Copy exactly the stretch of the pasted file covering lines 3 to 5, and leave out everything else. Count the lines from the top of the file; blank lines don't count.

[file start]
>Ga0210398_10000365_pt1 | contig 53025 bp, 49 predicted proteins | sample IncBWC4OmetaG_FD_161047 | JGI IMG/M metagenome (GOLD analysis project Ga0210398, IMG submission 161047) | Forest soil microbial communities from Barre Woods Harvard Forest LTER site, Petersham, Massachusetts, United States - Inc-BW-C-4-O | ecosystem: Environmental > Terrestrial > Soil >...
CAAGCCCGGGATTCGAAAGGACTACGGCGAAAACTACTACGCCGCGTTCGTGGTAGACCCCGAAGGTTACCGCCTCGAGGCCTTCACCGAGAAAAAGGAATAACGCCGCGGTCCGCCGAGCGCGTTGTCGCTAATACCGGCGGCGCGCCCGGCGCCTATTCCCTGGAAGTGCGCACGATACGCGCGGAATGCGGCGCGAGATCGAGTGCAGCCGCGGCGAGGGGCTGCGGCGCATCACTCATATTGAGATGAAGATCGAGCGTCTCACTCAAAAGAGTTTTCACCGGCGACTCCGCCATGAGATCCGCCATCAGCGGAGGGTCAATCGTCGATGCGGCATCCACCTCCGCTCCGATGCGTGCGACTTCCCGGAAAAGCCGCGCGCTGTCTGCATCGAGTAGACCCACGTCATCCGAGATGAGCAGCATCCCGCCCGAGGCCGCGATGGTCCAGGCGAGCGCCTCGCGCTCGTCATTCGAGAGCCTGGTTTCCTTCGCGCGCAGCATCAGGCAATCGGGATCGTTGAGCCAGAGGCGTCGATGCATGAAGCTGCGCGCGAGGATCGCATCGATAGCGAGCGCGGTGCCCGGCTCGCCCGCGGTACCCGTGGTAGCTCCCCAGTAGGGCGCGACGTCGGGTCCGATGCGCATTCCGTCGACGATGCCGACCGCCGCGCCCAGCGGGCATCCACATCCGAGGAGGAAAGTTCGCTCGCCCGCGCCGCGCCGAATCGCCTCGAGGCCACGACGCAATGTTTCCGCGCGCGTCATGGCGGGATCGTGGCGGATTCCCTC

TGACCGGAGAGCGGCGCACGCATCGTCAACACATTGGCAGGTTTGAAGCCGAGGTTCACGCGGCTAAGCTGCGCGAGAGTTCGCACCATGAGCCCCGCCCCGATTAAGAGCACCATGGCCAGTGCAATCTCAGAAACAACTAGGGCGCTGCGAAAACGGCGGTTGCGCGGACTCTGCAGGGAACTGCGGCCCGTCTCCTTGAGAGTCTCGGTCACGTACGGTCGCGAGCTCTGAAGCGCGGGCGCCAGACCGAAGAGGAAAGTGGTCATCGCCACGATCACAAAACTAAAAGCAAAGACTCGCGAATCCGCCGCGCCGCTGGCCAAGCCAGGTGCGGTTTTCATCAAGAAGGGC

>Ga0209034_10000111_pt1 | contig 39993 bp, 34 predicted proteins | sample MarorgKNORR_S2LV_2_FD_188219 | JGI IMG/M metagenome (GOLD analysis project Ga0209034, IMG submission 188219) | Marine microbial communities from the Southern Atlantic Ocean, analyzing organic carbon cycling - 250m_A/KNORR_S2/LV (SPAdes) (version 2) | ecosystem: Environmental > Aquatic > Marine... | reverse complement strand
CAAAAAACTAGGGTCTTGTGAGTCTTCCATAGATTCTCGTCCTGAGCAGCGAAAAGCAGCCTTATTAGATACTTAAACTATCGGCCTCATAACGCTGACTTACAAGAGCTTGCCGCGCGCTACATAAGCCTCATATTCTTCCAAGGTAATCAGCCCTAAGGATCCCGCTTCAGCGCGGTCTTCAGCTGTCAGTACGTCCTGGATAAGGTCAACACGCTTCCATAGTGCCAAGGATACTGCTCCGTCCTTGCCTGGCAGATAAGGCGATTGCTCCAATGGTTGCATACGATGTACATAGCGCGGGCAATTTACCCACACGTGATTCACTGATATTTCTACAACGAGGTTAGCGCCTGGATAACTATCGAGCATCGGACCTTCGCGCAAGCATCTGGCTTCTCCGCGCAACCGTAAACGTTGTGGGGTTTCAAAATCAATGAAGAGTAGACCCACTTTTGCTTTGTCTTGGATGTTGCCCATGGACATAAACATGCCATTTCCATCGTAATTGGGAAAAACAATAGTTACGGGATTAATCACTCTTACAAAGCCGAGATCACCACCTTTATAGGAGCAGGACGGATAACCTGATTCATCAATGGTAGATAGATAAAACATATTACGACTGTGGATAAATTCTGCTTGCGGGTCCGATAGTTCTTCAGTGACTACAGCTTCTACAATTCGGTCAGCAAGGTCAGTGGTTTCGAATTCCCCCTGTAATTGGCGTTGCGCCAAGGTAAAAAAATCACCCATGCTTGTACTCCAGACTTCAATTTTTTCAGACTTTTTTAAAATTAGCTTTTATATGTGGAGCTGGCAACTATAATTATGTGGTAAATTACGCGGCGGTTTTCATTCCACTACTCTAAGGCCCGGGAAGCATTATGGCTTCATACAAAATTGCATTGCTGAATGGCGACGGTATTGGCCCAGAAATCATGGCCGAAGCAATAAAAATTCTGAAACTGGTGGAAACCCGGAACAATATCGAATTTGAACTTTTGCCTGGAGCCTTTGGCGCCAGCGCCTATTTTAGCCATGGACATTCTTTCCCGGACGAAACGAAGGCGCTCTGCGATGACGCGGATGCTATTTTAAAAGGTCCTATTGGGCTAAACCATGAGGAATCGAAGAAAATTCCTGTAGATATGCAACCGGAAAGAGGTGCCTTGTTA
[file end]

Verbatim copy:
TGACCGGAGAGCGGCGCACGCATCGTCAACACATTGGCAGGTTTGAAGCCGAGGTTCACGCGGCTAAGCTGCGCGAGAGTTCGCACCATGAGCCCCGCCCCGATTAAGAGCACCATGGCCAGTGCAATCTCAGAAACAACTAGGGCGCTGCGAAAACGGCGGTTGCGCGGACTCTGCAGGGAACTGCGGCCCGTCTCCTTGAGAGTCTCGGTCACGTACGGTCGCGAGCTCTGAAGCGCGGGCGCCAGACCGAAGAGGAAAGTGGTCATCGCCACGATCACAAAACTAAAAGCAAAGACTCGCGAATCCGCCGCGCCGCTGGCCAAGCCAGGTGCGGTTTTCATCAAGAAGGGC

>Ga0209034_10000111_pt1 | contig 39993 bp, 34 predicted proteins | sample MarorgKNORR_S2LV_2_FD_188219 | JGI IMG/M metagenome (GOLD analysis project Ga0209034, IMG submission 188219) | Marine microbial communities from the Southern Atlantic Ocean, analyzing organic carbon cycling - 250m_A/KNORR_S2/LV (SPAdes) (version 2) | ecosystem: Environmental > Aquatic > Marine... | reverse complement strand
CAAAAAACTAGGGTCTTGTGAGTCTTCCATAGATTCTCGTCCTGAGCAGCGAAAAGCAGCCTTATTAGATACTTAAACTATCGGCCTCATAACGCTGACTTACAAGAGCTTGCCGCGCGCTACATAAGCCTCATATTCTTCCAAGGTAATCAGCCCTAAGGATCCCGCTTCAGCGCGGTCTTCAGCTGTCAGTACGTCCTGGATAAGGTCAACACGCTTCCATAGTGCCAAGGATACTGCTCCGTCCTTGCCTGGCAGATAAGGCGATTGCTCCAATGGTTGCATACGATGTACATAGCGCGGGCAATTTACCCACACGTGATTCACTGATATTTCTACAACGAGGTTAGCGCCTGGATAACTATCGAGCATCGGACCTTCGCGCAAGCATCTGGCTTCTCCGCGCAACCGTAAACGTTGTGGGGTTTCAAAATCAATGAAGAGTAGACCCACTTTTGCTTTGTCTTGGATGTTGCCCATGGACATAAACATGCCATTTCCATCGTAATTGGGAAAAACAATAGTTACGGGATTAATCACTCTTACAAAGCCGAGATCACCACCTTTATAGGAGCAGGACGGATAACCTGATTCATCAATGGTAGATAGATAAAACATATTACGACTGTGGATAAATTCTGCTTGCGGGTCCGATAGTTCTTCAGTGACTACAGCTTCTACAATTCGGTCAGCAAGGTCAGTGGTTTCGAATTCCCCCTGTAATTGGCGTTGCGCCAAGGTAAAAAAATCACCCATGCTTGTACTCCAGACTTCAATTTTTTCAGACTTTTTTAAAATTAGCTTTTATATGTGGAGCTGGCAACTATAATTATGTGGTAAATTACGCGGCGGTTTTCATTCCACTACTCTAAGGCCCGGGAAGCATTATGGCTTCATACAAAATTGCATTGCTGAATGGCGACGGTATTGGCCCAGAAATCATGGCCGAAGCAATAAAAATTCTGAAACTGGTGGAAACCCGGAACAATATCGAATTTGAACTTTTGCCTGGAGCCTTTGGCGCCAGCGCCTATTTTAGCCATGGACATTCTTTCCCGGACGAAACGAAGGCGCTCTGCGATGACGCGGATGCTATTTTAAAAGGTCCTATTGGGCTAAACCATGAGGAATCGAAGAAAATTCCTGTAGATATGCAACCGGAAAGAGGTGCCTTGTTA